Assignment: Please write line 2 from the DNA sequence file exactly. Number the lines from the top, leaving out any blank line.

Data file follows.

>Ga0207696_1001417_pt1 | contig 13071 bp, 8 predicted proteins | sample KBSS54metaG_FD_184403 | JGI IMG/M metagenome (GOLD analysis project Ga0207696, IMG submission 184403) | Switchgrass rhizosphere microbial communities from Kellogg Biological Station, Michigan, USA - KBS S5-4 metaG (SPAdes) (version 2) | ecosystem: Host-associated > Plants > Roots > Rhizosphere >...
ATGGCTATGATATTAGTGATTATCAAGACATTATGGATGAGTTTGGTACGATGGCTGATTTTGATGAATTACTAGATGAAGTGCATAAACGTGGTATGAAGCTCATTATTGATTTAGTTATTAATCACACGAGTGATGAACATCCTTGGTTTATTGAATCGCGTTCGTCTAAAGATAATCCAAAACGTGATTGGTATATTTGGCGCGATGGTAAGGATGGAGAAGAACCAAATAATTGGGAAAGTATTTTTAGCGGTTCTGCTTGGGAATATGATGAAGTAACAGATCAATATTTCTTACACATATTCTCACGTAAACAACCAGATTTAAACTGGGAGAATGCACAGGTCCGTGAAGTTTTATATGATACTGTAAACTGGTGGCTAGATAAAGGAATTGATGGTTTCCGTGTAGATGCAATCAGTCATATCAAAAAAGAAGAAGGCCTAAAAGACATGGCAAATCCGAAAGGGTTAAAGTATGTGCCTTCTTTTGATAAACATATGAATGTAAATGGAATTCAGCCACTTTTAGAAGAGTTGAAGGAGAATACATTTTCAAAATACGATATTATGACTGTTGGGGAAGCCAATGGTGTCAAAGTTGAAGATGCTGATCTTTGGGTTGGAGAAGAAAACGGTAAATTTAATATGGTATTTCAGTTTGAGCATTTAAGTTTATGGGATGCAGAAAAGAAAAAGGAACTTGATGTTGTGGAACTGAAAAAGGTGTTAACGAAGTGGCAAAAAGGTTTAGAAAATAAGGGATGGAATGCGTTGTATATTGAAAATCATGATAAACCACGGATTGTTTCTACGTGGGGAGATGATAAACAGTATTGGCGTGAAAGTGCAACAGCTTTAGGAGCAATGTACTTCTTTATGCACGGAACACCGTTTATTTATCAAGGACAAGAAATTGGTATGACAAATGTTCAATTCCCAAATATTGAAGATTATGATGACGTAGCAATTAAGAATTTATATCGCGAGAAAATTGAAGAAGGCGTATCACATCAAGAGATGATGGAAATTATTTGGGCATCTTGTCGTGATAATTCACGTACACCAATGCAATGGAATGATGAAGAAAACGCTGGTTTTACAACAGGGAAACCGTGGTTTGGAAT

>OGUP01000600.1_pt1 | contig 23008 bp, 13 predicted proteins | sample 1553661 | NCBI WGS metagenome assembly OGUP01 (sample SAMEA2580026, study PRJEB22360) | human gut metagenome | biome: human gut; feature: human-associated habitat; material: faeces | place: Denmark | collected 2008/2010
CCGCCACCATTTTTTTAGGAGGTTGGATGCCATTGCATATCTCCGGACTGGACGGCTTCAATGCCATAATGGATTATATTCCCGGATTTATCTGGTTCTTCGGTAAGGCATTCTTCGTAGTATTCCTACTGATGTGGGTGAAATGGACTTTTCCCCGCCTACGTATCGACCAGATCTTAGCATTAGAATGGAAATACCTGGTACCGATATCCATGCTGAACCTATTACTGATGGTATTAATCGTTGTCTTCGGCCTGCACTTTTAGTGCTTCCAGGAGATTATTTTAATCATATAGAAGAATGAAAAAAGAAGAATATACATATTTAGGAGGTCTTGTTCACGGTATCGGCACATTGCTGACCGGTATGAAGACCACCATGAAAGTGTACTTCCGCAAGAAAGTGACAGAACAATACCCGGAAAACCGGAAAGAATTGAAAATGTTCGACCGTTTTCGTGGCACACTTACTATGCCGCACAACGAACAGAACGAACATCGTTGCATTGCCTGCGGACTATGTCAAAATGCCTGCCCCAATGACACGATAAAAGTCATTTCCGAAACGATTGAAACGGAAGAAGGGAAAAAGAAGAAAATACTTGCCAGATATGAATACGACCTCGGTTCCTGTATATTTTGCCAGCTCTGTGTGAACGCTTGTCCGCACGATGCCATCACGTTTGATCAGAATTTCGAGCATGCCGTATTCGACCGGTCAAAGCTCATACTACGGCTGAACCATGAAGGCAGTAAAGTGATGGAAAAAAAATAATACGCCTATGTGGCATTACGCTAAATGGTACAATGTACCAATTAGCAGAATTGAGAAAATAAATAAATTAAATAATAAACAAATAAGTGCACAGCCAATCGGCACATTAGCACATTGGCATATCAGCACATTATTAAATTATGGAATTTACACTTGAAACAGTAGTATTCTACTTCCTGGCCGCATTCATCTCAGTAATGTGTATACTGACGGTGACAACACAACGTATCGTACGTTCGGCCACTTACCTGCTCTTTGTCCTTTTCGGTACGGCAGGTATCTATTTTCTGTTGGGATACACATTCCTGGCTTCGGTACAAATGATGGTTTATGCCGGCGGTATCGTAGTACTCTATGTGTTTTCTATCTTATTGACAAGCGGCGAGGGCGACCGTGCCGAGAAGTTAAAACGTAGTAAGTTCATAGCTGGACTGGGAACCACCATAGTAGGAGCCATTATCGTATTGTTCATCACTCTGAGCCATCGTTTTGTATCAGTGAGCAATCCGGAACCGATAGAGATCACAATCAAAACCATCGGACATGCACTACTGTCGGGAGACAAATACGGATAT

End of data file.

ATGGCTATGATATTAGTGATTATCAAGACATTATGGATGAGTTTGGTACGATGGCTGATTTTGATGAATTACTAGATGAAGTGCATAAACGTGGTATGAAGCTCATTATTGATTTAGTTATTAATCACACGAGTGATGAACATCCTTGGTTTATTGAATCGCGTTCGTCTAAAGATAATCCAAAACGTGATTGGTATATTTGGCGCGATGGTAAGGATGGAGAAGAACCAAATAATTGGGAAAGTATTTTTAGCGGTTCTGCTTGGGAATATGATGAAGTAACAGATCAATATTTCTTACACATATTCTCACGTAAACAACCAGATTTAAACTGGGAGAATGCACAGGTCCGTGAAGTTTTATATGATACTGTAAACTGGTGGCTAGATAAAGGAATTGATGGTTTCCGTGTAGATGCAATCAGTCATATCAAAAAAGAAGAAGGCCTAAAAGACATGGCAAATCCGAAAGGGTTAAAGTATGTGCCTTCTTTTGATAAACATATGAATGTAAATGGAATTCAGCCACTTTTAGAAGAGTTGAAGGAGAATACATTTTCAAAATACGATATTATGACTGTTGGGGAAGCCAATGGTGTCAAAGTTGAAGATGCTGATCTTTGGGTTGGAGAAGAAAACGGTAAATTTAATATGGTATTTCAGTTTGAGCATTTAAGTTTATGGGATGCAGAAAAGAAAAAGGAACTTGATGTTGTGGAACTGAAAAAGGTGTTAACGAAGTGGCAAAAAGGTTTAGAAAATAAGGGATGGAATGCGTTGTATATTGAAAATCATGATAAACCACGGATTGTTTCTACGTGGGGAGATGATAAACAGTATTGGCGTGAAAGTGCAACAGCTTTAGGAGCAATGTACTTCTTTATGCACGGAACACCGTTTATTTATCAAGGACAAGAAATTGGTATGACAAATGTTCAATTCCCAAATATTGAAGATTATGATGACGTAGCAATTAAGAATTTATATCGCGAGAAAATTGAAGAAGGCGTATCACATCAAGAGATGATGGAAATTATTTGGGCATCTTGTCGTGATAATTCACGTACACCAATGCAATGGAATGATGAAGAAAACGCTGGTTTTACAACAGGGAAACCGTGGTTTGGAAT